If the West wanted to punish Russia for invading Ukraine, then we should have done so from a position of strength. But European leaders knew that Russian gas was their Achilles heel. They have known for years that to become dependent on Russian gas would put them at the mercy of Russia in the event of armed conflict. And yet!

Back in March, Hungary's PM Viktor Orban was the only European leader to keep his head. He said then:

I made it clear that we cannot follow the example of the United States. They imposed sanctions on these products yesterday, but this would be an unbearable burden for Hungary to bear. So there is be no question of us joining these sanctions, as we still need gas and oil that comes from Russia.

The roar of "Putin symp!" went up from all the European bien-pensants. But Viktor Orban was right. He also condemned Russia's invasion, but as a democratic leader responsible to his people, he knew that he could not plunge them into poverty and misery for the sake of taking a firm stand against Moscow's foreign adventurism. You can say that Hungary should not have allowed itself to become so dependent on Russian oil and gas, and that would be a fair criticism. But it did, like much of the rest of Europe -- but only Orban grasps the meaning of this relationship.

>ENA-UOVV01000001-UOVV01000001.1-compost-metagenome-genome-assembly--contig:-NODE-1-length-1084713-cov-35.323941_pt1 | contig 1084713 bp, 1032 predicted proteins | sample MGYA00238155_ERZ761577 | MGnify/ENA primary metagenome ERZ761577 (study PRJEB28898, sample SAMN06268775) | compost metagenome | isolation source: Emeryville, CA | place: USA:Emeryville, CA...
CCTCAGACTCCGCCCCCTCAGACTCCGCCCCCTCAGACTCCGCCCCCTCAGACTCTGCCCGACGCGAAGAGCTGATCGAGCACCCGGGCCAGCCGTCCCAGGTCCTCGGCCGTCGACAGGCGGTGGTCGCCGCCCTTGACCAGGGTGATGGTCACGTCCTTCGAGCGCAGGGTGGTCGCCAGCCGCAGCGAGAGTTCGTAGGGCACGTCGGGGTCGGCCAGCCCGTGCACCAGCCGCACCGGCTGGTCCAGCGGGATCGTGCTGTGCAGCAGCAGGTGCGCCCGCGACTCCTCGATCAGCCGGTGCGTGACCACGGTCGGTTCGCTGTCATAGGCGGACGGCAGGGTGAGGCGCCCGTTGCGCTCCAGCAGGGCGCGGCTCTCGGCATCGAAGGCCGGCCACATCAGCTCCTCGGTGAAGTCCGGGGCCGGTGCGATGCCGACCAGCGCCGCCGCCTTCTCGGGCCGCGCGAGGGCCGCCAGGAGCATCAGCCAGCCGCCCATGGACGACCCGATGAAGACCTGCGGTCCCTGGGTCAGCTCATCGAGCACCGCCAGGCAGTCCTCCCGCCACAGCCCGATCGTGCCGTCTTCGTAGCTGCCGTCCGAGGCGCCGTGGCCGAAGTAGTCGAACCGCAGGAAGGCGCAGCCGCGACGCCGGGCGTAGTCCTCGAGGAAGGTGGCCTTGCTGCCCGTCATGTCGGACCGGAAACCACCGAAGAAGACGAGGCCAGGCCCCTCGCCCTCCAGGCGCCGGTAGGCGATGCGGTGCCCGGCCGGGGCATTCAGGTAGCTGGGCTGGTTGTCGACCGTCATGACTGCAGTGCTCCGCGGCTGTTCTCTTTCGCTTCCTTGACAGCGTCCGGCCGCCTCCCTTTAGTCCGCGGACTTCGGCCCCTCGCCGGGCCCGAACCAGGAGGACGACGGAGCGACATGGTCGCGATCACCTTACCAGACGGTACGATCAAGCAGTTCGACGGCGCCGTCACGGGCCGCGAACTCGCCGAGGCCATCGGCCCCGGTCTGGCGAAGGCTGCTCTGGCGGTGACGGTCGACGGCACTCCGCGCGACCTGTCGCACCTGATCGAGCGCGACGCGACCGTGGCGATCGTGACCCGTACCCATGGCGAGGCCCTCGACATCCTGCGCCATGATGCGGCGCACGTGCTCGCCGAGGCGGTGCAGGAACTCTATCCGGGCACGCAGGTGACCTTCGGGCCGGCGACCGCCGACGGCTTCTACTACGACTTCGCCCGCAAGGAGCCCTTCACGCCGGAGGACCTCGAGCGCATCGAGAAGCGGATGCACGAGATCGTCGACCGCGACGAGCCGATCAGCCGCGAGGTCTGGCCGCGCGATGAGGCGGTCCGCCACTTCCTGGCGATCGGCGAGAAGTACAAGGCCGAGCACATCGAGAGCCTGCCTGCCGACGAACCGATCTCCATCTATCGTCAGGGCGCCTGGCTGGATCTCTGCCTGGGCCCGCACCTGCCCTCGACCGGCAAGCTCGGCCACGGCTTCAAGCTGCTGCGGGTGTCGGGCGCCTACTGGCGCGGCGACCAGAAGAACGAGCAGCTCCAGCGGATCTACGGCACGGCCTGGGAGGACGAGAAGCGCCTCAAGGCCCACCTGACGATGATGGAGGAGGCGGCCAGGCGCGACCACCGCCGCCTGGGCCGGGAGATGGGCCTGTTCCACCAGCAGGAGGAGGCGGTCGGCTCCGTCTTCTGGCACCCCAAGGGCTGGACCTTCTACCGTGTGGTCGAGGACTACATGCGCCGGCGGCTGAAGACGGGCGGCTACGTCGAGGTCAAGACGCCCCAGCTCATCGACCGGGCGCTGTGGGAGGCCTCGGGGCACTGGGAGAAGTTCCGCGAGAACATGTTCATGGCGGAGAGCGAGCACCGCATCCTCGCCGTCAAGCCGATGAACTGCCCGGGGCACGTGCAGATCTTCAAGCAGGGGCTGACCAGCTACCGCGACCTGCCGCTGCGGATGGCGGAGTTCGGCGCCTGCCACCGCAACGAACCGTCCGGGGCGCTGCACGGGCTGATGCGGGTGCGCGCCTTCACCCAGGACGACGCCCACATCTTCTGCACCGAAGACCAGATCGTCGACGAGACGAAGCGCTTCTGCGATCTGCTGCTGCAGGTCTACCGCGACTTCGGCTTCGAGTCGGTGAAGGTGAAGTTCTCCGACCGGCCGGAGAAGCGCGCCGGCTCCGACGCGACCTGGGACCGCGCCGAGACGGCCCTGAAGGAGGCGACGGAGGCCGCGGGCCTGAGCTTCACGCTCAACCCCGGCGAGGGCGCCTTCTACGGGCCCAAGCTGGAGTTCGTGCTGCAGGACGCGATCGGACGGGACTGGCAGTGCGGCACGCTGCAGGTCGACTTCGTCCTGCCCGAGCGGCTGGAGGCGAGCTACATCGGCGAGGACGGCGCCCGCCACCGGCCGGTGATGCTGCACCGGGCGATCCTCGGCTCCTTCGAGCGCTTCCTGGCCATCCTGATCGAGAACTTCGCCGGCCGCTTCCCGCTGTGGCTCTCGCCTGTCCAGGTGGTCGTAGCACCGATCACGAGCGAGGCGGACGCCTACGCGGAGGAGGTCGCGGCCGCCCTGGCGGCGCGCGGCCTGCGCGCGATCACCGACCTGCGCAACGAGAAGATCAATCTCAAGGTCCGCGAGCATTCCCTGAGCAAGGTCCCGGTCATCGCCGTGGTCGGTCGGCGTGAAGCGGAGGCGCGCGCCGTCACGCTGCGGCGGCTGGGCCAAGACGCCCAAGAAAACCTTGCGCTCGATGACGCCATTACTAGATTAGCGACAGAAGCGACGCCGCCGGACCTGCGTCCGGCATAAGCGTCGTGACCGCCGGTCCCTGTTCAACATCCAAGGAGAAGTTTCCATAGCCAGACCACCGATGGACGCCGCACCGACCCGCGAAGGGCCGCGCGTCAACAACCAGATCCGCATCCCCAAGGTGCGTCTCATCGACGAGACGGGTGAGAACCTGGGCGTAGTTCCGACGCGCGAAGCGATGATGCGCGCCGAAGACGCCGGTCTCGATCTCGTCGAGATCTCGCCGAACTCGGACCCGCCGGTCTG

The new 1848 is coming upon Europe like a freight train. We are living through the most consequential season since the 1989 fall of the Berlin wall.

UPDATE: This just in:


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Peter Pratt
Peter Pratt
So sad to see Europe commit suicide. On the positive side, it might get so bad that migrants will no longer want to go there.
schedule 1 year ago
    Europe is not committing suicide (not in this matter at least) and "catastrophe" is the wrong word, unless Rod like Russians employs that word for crack-ups of a good lesser sort (Russian "katastrof" is even used for garden variety crashes-- no I am not making any innuendo about Rod and Russia). As I have said repeatedly now, the template for this business is 1973 and the Arab oil embargo. Which produced lots of unhappy results, including both high inflation and dismal recession, and leaders given the boot from office, but was not the End Of The World As We Know It.
    schedule 1 year ago